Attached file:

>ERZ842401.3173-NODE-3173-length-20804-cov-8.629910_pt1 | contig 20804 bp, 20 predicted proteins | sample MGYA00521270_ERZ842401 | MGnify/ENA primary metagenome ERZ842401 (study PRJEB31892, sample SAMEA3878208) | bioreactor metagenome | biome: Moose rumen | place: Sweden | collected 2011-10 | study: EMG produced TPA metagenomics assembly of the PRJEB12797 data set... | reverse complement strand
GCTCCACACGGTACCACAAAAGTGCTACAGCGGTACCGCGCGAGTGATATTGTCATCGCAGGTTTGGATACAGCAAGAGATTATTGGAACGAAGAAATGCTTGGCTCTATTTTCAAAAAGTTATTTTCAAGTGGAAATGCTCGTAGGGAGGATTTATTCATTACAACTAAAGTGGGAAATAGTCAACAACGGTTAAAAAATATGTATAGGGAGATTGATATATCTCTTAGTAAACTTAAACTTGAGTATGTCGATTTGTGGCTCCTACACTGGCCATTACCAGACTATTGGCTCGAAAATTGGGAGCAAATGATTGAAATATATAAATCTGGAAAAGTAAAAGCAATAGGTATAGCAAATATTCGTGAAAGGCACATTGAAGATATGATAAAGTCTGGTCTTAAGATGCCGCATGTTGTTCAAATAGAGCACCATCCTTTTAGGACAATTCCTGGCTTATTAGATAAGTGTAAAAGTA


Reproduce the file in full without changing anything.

>ERZ842401.3173-NODE-3173-length-20804-cov-8.629910_pt1 | contig 20804 bp, 20 predicted proteins | sample MGYA00521270_ERZ842401 | MGnify/ENA primary metagenome ERZ842401 (study PRJEB31892, sample SAMEA3878208) | bioreactor metagenome | biome: Moose rumen | place: Sweden | collected 2011-10 | study: EMG produced TPA metagenomics assembly of the PRJEB12797 data set... | reverse complement strand
GCTCCACACGGTACCACAAAAGTGCTACAGCGGTACCGCGCGAGTGATATTGTCATCGCAGGTTTGGATACAGCAAGAGATTATTGGAACGAAGAAATGCTTGGCTCTATTTTCAAAAAGTTATTTTCAAGTGGAAATGCTCGTAGGGAGGATTTATTCATTACAACTAAAGTGGGAAATAGTCAACAACGGTTAAAAAATATGTATAGGGAGATTGATATATCTCTTAGTAAACTTAAACTTGAGTATGTCGATTTGTGGCTCCTACACTGGCCATTACCAGACTATTGGCTCGAAAATTGGGAGCAAATGATTGAAATATATAAATCTGGAAAAGTAAAAGCAATAGGTATAGCAAATATTCGTGAAAGGCACATTGAAGATATGATAAAGTCTGGTCTTAAGATGCCGCATGTTGTTCAAATAGAGCACCATCCTTTTAGGACAATTCCTGGCTTATTAGATAAGTGTAAAAGTA